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Pak Tea House » Anniversery, Army, Bangladesh, Elections, History, India, movements, Pakistan » Bangladesh’s Independence Day

Bangladesh’s Independence Day

For an ordinary student of History, it is puzzling to know that Bangladesh does not celebrate its Independence day on the day that it seceded from Pakistan i.e. 16th December and instead on 25th March.
This was the day when Operation Searchlight was started by Pakistan Army against its own citizens and Army’s proxies Al-Shams and Al-Badr played their own ugly part in it. Bengalis chose to commemorate the martyrs of Operation Searchlight and chose March 25th as the Independence Day.

Following is an excerpt from Owen Bennet-Jones’ excellent book, “Pakistan: Eye of the Storm” on the fateful day, 42 years ago.

The order went out at 11.30 p.m. on 25 March 1971. Operation SEARCHLIGHT was underway and all over the East Pakistani capital, Dhaka, Pakistani troops fanned out to secure key objectives. After months of talks, the junta in Pakistan had decided on military action to bring the East Pakistani leadership into line. Pakistan’s military planners realised from the outset that Operation SEARCHLIGHT could alienate Bengali personnel inside the police and armed forces and that many Bengalis would disobey orders to suppress their fellow people. Worse still, they could take their weapons and use them in a fight for an independent Bangladesh. Consequently, one of Operation SEARCHLIGHT’s first objectives was to disarm any Bengali soldiers or police officers. In many places, the plans went awry.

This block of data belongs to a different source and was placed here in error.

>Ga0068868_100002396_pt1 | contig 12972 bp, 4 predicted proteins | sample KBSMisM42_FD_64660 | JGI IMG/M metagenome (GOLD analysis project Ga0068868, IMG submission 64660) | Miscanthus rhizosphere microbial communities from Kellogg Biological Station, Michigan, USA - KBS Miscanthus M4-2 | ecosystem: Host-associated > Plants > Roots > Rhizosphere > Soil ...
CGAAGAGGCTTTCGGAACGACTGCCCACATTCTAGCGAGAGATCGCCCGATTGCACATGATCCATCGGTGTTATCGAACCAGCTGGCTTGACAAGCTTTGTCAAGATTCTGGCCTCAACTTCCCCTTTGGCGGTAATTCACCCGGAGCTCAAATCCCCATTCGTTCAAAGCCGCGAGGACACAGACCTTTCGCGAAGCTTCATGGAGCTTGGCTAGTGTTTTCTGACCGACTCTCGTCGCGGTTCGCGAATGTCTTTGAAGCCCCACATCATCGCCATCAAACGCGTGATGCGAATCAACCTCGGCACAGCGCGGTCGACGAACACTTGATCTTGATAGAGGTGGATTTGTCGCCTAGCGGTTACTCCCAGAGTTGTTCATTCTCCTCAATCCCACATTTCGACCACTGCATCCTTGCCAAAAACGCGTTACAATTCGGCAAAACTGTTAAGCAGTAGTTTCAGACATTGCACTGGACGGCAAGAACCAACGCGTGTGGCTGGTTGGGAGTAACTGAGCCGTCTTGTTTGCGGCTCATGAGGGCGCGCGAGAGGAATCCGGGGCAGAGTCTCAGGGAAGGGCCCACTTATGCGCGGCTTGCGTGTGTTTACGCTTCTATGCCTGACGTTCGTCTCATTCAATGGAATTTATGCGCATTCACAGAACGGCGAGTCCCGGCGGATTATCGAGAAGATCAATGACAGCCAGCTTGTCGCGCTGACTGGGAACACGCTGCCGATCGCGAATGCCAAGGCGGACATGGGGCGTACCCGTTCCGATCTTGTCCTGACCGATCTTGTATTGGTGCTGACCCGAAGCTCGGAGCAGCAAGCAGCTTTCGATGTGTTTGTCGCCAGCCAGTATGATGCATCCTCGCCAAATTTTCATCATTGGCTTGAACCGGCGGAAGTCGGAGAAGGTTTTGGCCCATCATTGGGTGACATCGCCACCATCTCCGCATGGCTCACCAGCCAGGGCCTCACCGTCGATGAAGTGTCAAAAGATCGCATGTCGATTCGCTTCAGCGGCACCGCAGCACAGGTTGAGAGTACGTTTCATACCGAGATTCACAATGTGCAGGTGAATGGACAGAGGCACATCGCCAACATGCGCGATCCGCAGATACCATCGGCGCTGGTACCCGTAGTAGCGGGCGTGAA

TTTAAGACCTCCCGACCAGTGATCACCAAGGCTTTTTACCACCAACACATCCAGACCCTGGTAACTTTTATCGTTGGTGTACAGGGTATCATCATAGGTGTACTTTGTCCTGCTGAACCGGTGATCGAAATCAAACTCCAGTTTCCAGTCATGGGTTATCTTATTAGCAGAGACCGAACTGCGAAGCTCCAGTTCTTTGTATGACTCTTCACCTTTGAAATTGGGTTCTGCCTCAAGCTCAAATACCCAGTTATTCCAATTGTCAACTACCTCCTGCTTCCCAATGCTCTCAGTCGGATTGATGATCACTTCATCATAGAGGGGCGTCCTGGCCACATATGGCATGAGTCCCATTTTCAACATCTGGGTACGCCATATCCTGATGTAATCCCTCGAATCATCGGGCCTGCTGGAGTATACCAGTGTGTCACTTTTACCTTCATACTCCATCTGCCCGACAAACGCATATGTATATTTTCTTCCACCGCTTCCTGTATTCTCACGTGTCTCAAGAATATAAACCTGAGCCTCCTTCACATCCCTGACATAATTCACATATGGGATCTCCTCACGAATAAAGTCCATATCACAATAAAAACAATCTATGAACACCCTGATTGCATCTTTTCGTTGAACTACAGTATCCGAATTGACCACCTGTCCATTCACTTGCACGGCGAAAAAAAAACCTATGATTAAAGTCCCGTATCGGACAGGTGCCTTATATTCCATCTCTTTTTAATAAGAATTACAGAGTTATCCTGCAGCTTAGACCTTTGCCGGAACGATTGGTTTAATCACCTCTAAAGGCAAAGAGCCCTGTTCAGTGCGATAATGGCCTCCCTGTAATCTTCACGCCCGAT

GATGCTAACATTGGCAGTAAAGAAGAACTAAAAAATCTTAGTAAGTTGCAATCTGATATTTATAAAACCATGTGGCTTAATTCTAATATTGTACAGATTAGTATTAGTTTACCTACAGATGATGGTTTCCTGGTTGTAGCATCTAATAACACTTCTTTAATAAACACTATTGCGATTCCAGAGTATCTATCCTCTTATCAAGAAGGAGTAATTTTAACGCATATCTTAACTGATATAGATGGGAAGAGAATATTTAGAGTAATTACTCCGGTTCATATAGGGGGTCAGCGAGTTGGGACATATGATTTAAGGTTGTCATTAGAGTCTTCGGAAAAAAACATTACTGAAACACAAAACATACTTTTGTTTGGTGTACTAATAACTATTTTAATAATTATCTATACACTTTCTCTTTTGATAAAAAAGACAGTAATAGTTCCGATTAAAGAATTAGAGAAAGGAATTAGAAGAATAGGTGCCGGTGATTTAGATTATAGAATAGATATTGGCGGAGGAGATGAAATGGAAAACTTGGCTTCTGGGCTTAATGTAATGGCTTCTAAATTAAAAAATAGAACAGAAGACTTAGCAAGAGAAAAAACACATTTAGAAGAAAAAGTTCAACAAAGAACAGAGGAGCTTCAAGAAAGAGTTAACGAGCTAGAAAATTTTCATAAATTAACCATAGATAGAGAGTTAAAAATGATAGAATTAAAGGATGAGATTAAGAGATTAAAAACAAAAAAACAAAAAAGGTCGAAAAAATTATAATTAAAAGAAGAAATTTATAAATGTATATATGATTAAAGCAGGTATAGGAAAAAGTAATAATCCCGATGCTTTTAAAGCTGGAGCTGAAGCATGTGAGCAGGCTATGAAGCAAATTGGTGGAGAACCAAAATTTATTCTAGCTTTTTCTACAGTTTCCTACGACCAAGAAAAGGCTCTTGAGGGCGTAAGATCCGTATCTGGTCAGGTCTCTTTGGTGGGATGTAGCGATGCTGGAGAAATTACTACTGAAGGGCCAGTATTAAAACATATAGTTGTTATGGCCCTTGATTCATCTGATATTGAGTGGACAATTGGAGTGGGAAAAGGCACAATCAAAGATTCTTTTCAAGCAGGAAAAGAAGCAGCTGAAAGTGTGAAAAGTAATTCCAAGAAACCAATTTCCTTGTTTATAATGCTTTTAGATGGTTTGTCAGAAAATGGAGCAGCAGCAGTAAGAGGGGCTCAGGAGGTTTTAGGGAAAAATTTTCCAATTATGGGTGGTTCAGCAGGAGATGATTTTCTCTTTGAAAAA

In Chittagong, home to the Eighth East Bengal Regiment, most of the soldiers were East Pakistani Bengalis but some of the officers came from West Pakistan. As soon as the disarming operation began the Bengalis resisted. Hundreds of Bengalis in the Chittagong cantonment were killed before Major Zia ur Rehman (who later became president of Bangladesh) took the initiative. When he found out what was happening he did not hesitate. ‘We mutiny!’ he said. At midnight he went with a group of Bengali soldiers to the house of his commanding officer, Lt. Colonel A. R. Janjua and called him to the door. ‘I am taking over and you are under arrest,’ he said. Within minutes, Janjua and six other officers from West Pakistan were locked in an office. The Bengali soldiers wanted blood. At half past midnight the arrested officers, all from Punjab, were shot dead in the office. Addressing Bengali soldiers shortly afterwards Major Zia proclaimed, ‘We have mutinied. From this moment on we are in independent Bangladesh. Pakistan is no more.’